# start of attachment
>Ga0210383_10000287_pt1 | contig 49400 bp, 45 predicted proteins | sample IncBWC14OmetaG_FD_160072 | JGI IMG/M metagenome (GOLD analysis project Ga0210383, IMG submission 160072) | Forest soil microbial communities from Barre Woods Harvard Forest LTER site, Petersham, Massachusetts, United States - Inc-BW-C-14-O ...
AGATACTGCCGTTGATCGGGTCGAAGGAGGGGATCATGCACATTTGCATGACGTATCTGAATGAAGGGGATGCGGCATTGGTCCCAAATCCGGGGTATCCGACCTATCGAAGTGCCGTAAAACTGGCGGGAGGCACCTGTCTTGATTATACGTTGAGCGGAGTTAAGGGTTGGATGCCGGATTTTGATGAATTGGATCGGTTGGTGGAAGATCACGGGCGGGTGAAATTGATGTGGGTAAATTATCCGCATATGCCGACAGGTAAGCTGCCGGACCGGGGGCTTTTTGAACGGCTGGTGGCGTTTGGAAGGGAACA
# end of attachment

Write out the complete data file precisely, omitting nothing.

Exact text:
>Ga0210383_10000287_pt1 | contig 49400 bp, 45 predicted proteins | sample IncBWC14OmetaG_FD_160072 | JGI IMG/M metagenome (GOLD analysis project Ga0210383, IMG submission 160072) | Forest soil microbial communities from Barre Woods Harvard Forest LTER site, Petersham, Massachusetts, United States - Inc-BW-C-14-O ...
AGATACTGCCGTTGATCGGGTCGAAGGAGGGGATCATGCACATTTGCATGACGTATCTGAATGAAGGGGATGCGGCATTGGTCCCAAATCCGGGGTATCCGACCTATCGAAGTGCCGTAAAACTGGCGGGAGGCACCTGTCTTGATTATACGTTGAGCGGAGTTAAGGGTTGGATGCCGGATTTTGATGAATTGGATCGGTTGGTGGAAGATCACGGGCGGGTGAAATTGATGTGGGTAAATTATCCGCATATGCCGACAGGTAAGCTGCCGGACCGGGGGCTTTTTGAACGGCTGGTGGCGTTTGGAAGGGAACA